An elderly Jogi man comes out and gives Khurshid an enthusiastic embrace. Khurshid introduces him as Jivaji. We sit on a cot in the mild evening sun, and the man tells me about his people. There are several thousand Jogi families in Sindh. 'The Jogis are Naths, traditionally followers of Shiva, who is nearly always depicted with snakes ', Jivaji says. Most Naths in Sindh are Hindus. Some have become Muslim but they still enjoy cordial relations with other Naths. Jogis in general, he goes on, carry on with their ancestral profession. They are a nomadic people, and travel for days searching for snakes and curing cases of snake bite.
Just behind the Jogi Basti are several other huts. These belong to another Dalit community, the Gurgulas. Like the Jogis, they are desperately poor. Most of them are daily wage earners, while their womenfolk sell knick-knacks, such as bangles, cosmetics and toys. Jivaji grimaces and tells me, 'Although they are also Hindus, we don't sit or eat with them. They are lower than us'.
'That's a major problem we face in bringing Dalits to struggle for their rights', Khurshid says despairingly. 'The caste system has so divided them that they simply refuse to work together'. 'By and large', he continues, 'the so-called upper caste Hindus in Sindh, like many Muslims, are simply not concerned about the Dalits'.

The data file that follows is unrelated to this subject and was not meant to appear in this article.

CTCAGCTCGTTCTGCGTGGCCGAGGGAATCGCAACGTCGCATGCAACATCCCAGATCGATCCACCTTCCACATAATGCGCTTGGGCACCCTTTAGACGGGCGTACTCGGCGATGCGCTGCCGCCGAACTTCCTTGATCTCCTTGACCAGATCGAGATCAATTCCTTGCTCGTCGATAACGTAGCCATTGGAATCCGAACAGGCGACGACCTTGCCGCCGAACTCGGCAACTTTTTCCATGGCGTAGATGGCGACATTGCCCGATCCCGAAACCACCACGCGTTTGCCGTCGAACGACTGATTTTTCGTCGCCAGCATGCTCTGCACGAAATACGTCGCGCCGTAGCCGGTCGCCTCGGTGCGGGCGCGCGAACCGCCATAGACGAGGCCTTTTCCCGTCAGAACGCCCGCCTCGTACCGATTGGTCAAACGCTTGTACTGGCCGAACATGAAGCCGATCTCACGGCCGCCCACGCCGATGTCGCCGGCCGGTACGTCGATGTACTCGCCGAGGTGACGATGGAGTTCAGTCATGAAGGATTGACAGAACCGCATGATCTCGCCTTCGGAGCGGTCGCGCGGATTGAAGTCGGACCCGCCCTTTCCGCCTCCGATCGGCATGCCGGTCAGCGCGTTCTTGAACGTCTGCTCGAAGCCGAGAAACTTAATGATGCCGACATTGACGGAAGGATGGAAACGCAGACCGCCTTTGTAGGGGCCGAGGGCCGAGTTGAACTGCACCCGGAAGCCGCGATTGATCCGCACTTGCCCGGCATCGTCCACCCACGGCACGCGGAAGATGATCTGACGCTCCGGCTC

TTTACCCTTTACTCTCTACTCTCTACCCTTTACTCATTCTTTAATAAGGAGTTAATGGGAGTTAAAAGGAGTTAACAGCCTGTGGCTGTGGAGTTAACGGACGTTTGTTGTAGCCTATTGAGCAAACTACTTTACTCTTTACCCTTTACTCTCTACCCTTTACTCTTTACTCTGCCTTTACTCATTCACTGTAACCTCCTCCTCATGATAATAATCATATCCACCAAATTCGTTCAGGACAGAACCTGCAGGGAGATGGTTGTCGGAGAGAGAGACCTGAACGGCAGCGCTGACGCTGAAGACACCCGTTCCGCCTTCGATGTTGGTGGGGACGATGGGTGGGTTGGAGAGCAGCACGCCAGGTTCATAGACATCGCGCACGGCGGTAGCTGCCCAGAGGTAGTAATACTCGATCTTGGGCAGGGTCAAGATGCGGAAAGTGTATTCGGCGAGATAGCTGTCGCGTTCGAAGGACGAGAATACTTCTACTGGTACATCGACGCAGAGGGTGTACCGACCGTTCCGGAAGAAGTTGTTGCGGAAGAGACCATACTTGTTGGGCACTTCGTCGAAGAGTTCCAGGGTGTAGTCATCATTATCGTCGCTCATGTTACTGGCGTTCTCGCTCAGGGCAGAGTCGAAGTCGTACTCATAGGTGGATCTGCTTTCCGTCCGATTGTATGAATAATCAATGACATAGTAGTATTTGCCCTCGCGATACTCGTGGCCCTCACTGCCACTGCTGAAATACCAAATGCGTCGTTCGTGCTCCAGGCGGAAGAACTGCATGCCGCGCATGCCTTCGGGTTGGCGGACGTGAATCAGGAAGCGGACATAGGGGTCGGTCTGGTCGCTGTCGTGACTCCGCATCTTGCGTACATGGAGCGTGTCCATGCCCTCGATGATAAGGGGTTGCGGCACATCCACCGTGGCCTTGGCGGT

'Yes, brother', Jivaji sighs. 'That is the same in India, too, so I hear'. Distant relatives of his who live across the border in Rajasthan, whom he met two decades ago, when visa arrangements between India and Pakistan were far easier, had told him that life for fellow Jogis, like other Dalits, was equally harsh on the other side of the border.
Jivaji leaves us and crouches low as he enters his hovel. He returns with a three-string instrument, a local variant of the violin, which is played with a bow made of a thick wisp of bamboo. It is dark now. Only a few faint streaks of pale orange litter the sky towards the horizon. A family of storks flies close above us, brilliantly silhouetted against the twilight sky. Jivaji tucks the folds of his dhoti between his legs, clears his throat and breaks out into a bhajan.
'Oh God! God with a million and more names! Neither mosque nor temple contain You, but You live in the hearts of all your creatures.', Jivaji sings, the stringed-instrument letting out a long-drawn out plaintive wail that trails behind him. 'Hindus, Muslims, the rich and the poor, all belong to you', he goes on. 'From You all come and to You they all will return'.
I see Jivaji's tired eyes, crinkled with age and labour, well up as he passionately cries out, shaking this way and that, overcome with emotion. And then I discover a watery film swim above my own eyes. I sob into my kerchief. Oblivious to the world around him, Jivaji carries on with the bhajan, gazing at the pale moon that peeps behind a clump of slowly-moving clouds, thinking who knows what thoughts.